TEXAS - Oil & Gas "Critical Infrastructure" Anti-Protest Bills
2019 TX SB 2229
- Filed on March 8, 2019
- Referred to Senate Resource and Economic Development Committee on March 21, 2019
Would revise criminal trespass and mischief law in Texas such that individuals and organizations involved in protests on infrastructure sites could be subject to harsh new penalties. The bill would create a new offense of trespass on critical infrastructure “with the intent to either damage, destroy, deface or tamper with” or the intent to “impede or inhibit the operations” of a facility. Accordingly, protesters who sought to peacefully demonstrate on a posted infrastructure facility such as a pipeline, with the intent to disrupt its operations, could be prosecuted. The offense would be a state jail felony punishable by one year in jail and a fine of up to $10,000. The bill would also newly criminalize critical infrastructure mischief, defined to include defacing an infrastructure facility, and make it a felony punishable by up to ten years in prison and a $100,000 fine. Under the bill, an organization found guilty of either offense would be subject to a fine of ten times the maximum fine imposed on an individual--i.e., $100,000 for trespass, and $1,000,000 for mischief. The bill would expand the current definition of “critical infrastructure” under Texas law to include not only facilities that are completely enclosed by fencing but also property that is posted with signs that are "reasonably likely" to be seen.
- Sponsor Pat Fallon is not a confirmed TX ALEC affiliated legislator.
2019 TX SB 1993
- Filed on March 7, 2019
Referred to Senate Natural Resource and Economic Development Committee on March 19, 2019
Would create harsh new criminal sanctions and expansive civil liability for protests near pipelines and other infrastructure facilities, including those under construction. The bill provides for two new offenses: "damage to critical infrastructure," defined to include actual damage or "intentionally or knowingly impeding, inhibiting, or interfering with the operation of" an infrastructure facility. This provision could target protests that, e.g., peacefully hinder access to pipelines or pipeline construction sites. Under the bill, “damage to critical infrastructure” is a second degree felony, punishable by up to 20 years in prison and a $10,000 fine. A second offense, "intent to damage critical infrastructure," is defined as entering onto infrastructure facility with intent to commit "damage," as defined above. This provision could capture peaceful protests that take place near a pipeline or other infrastructure facility regardless of whether they actually impede, inhibit, or interfere with the facility. The offense of “intent to damage critical infrastructure” is a state jail felony, punishable by up to two years in jail and a $10,000 fine. The bill would make an organization that is found guilty of damage to or intent to damage critical infrastructure subject to a $1,000,000 fine. The bill creates new civil and vicarious liability for individuals and organizations related to the criminal offenses, as well. A defendant who engages in either damage or intent to damage critical infrastructure is civilly liable to the property owner, as is an organization that “compensates" a person for engaging in damage or intent to damage critical infrastructure. For both individuals and organizations, the property owner may sue for and claim actual damages, court costs, reasonable attorney’s fees, and exemplary damages. The bill expands the definition of "critical infrastructure facility" to include a "facility that is being constructed and all of the equipment and appurtenances used during that construction."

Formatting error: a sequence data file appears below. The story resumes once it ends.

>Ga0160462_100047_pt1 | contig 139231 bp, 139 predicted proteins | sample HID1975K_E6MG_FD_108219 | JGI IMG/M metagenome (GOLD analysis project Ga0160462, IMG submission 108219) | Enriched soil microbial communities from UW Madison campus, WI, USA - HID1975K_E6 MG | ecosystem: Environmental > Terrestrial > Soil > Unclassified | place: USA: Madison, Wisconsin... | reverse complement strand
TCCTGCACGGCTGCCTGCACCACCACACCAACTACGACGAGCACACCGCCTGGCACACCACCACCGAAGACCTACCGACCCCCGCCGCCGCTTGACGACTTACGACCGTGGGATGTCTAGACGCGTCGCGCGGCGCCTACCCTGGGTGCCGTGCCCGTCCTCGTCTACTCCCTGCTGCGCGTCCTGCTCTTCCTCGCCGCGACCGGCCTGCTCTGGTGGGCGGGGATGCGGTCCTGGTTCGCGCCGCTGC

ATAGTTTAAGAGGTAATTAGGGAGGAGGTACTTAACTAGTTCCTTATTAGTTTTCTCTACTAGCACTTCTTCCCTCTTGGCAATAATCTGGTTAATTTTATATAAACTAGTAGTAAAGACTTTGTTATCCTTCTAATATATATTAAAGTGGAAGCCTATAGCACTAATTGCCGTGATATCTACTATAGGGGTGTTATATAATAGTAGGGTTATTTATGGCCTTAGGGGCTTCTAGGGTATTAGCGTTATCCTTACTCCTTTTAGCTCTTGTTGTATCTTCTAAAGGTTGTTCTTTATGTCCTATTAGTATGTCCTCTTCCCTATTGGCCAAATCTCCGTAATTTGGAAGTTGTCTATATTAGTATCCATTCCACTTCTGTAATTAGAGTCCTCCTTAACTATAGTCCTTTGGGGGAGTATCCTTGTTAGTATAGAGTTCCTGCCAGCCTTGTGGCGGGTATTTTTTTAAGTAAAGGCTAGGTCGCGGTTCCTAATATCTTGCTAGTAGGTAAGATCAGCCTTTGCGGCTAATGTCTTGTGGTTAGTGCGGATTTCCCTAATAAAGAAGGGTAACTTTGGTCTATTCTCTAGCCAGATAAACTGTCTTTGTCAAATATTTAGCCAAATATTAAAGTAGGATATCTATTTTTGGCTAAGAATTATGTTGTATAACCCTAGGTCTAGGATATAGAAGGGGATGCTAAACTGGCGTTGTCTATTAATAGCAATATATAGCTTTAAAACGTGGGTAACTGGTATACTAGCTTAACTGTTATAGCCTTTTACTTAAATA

Sponsor Sen. Brian Birdwell is is a confirmed TX ALEC affiliated legislator
2019 TX HB 3557
- Filed on March 6, 2019
- Referred to Judiciary and Civil Jurisprudence Committee on March 18, 2019.
Scheduled for public hearing on March 25, 2019.
The bill proposes financial liability for individuals who damage, "deface or tamper" with critical infrastrucuture, defined to include refineries, gas compressor stations, liquified natural gas facilities, and other industrial sites. Pipelines are not specifically mentioned in the definitions of the current Texas law, as cited by HB 3557. Financial liability would also be imposed on organizations found to be compensating individuals whose behavior fits the definition of tampering with critical infrastructure. Private property owners are entitled to compensation for any damages, court fees, attorney fees, and "mental anguish" caused by the actions of an individual at a critical infrastructure site.
Sponsor Rep. Chris Paddie is a confirmed TX ALEC affiliated legislator.